In the U.S., there are around 40,300 indoor movie screens all prepared to show some of the more than 8,895 titles that IMDB says will be released this year. Too bad cancer screens aren’t getting such public support.
A Centers for Disease Control and Prevention report says that last year, screening for breast cancer declined by 87%, and for cervical cancer it went down 84%. Screenings for lung and colorectal cancers also have declined, according to the National Cancer Institute. That means that cancer cases will be caught far later than they could have been, and outcomes are less certain. The NCI estimates that if folks get back to screenings, there will still be 10,000 excess deaths from colorectal and breast cancer in the U.S. in the next decade because of screening and treatment delays.
Earlier this year, a coalition of 76 cancer organizations released an open letter urging Americans to make cancer care a priority. That’s because women ages 50 to 69 who get a mammogram every two years see a 16.5% reduction in deaths from breast cancer versus no screening. Getting an all-clear or having a polyp removed during a sigmoidoscopy or colonoscopy cuts the risk of colon cancer by 40%.
The cancer screenings that adults need (frequency depends on age, disease risks, gender and your doc) include: PSA (prostate), mammogram (breast), pap and HPV test (cervix), a visual skin check, fecal occult blood testing annually, colonoscopy when recommended (colorectal) -- and for heavy smokers, a CT scan. Talk to your doc about getting them on your schedule soon.
Living to a healthy 100 -- you can do it
Nancy Lieberman was 50 when she retired from the WNBA; Satchel Paige was just six days shy of 51 when he left the ballpark; and George Blanda was 48 when he put down the football. Longevity like that is rare in professional sports, but a long lifespan is becoming ever-more common off the field. The oldest living person (as of this writing) is 118-year-old Kane Tanaka of Japan. And a new study published in Demographic Research says that many people alive today will live to over 100 (there are now 500,000 of them worldwide), with a possible lifespan of 125 or 130 by 2099.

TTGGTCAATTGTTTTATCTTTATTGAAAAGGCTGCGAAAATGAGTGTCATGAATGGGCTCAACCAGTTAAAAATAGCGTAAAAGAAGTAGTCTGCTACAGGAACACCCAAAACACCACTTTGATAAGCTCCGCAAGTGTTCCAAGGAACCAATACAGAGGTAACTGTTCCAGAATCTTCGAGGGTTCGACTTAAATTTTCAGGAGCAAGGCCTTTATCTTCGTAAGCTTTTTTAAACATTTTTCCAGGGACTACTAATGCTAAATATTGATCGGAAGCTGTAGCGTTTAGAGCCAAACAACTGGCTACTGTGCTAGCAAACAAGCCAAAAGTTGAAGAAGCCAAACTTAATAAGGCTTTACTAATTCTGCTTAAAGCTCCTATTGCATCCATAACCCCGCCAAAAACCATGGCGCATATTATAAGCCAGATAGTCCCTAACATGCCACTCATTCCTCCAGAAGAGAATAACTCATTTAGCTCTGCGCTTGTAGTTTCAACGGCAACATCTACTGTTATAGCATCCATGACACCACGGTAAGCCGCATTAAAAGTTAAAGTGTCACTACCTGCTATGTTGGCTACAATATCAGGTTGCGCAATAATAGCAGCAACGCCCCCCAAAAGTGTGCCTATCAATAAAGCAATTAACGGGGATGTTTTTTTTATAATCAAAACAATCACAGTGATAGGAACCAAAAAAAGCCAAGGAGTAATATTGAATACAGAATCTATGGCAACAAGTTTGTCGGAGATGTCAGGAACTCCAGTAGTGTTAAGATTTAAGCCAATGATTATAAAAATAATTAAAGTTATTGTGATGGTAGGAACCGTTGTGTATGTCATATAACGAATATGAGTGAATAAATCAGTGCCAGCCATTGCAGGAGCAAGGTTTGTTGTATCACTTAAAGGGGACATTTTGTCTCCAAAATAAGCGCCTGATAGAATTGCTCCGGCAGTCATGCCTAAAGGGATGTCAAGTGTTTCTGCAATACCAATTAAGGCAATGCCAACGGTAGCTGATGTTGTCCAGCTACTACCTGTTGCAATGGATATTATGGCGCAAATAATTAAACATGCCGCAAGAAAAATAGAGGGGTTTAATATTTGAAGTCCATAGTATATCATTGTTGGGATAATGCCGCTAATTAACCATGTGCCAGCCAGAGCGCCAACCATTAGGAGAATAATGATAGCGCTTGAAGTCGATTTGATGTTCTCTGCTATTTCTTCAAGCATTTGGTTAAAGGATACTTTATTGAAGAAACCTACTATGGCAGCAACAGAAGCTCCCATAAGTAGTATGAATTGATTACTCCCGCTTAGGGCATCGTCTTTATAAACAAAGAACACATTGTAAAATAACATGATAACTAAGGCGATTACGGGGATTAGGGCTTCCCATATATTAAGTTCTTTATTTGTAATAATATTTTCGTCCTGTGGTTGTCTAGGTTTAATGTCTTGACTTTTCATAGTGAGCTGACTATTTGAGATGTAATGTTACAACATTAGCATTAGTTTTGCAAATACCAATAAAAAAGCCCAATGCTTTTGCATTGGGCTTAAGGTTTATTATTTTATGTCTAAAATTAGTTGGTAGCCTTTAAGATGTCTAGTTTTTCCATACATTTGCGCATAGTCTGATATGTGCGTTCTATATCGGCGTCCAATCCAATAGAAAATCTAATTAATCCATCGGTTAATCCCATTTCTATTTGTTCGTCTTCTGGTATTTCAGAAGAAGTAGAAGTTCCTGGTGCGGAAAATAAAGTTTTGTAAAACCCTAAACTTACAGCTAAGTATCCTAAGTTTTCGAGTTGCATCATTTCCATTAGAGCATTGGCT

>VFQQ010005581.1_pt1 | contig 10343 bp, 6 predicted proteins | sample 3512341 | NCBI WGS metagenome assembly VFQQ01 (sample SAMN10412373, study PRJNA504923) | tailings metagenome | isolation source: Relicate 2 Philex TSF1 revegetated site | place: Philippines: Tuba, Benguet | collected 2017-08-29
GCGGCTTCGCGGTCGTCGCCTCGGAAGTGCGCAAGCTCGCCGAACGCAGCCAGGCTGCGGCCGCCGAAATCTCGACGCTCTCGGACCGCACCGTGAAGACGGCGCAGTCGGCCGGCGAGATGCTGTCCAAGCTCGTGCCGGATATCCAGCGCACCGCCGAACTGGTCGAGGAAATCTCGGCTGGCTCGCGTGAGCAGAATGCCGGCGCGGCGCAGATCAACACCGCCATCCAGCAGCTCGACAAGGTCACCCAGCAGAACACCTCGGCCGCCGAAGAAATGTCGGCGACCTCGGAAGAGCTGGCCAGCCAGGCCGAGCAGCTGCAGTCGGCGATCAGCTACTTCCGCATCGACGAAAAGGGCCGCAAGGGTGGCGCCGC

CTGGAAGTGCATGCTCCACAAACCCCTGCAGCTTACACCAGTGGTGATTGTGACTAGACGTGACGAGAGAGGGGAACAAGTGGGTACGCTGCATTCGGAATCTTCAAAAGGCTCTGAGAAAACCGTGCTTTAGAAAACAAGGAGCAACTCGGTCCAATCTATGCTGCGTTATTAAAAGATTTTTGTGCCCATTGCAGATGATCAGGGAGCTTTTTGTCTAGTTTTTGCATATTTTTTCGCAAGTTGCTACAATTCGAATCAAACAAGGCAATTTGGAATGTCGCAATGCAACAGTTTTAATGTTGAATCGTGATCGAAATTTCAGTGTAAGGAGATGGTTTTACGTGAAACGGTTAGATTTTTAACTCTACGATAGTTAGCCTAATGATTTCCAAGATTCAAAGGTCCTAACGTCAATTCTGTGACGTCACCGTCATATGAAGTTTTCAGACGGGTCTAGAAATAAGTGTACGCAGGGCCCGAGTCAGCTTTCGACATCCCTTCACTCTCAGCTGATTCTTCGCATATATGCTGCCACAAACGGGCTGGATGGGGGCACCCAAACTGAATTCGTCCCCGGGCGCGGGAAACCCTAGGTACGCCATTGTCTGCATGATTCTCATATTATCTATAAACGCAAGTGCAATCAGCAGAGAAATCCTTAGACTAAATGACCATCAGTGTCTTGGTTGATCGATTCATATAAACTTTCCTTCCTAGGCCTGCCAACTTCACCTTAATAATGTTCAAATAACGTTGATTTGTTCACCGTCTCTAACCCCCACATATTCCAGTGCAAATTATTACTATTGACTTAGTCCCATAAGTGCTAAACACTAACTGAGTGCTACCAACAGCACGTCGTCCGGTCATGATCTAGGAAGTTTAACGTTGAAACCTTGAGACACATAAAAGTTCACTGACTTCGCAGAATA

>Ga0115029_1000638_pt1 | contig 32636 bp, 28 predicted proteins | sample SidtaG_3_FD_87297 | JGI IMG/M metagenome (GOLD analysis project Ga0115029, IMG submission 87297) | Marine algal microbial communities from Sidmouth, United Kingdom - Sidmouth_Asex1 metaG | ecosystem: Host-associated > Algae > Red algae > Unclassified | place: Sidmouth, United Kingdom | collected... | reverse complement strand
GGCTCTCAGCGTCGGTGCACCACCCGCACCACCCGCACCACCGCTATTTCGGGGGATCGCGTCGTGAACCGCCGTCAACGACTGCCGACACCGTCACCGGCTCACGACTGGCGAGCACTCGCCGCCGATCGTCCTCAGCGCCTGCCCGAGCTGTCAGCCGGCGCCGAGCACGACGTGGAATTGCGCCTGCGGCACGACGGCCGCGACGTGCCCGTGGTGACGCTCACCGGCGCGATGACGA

The researchers predict that by the beginning of the next century, there’s a 99% probability of a person living to 124, a 68% chance of a person hitting 127 and a 13% probability of someone living to age 130.
If you’re going to be alive for 100 years (or more), you want to have your health last that long too. That’s why it has never been more important to start today to adopt health-extending habits that up your chances of enjoying outdoor fun at 101.
You know the three keys: plant-based, minimally processed foods; lots of activity and interaction -- physical and mental; and stress control. For detailed suggestions, enjoy Dr. Mike’s “The Great Age Reboot: Cracking the Longevity Code to Live Younger for Longer,” out January 2022. It’s about how to have a body that’s 20, 30 or 40 even when you’re 70 -- or older!
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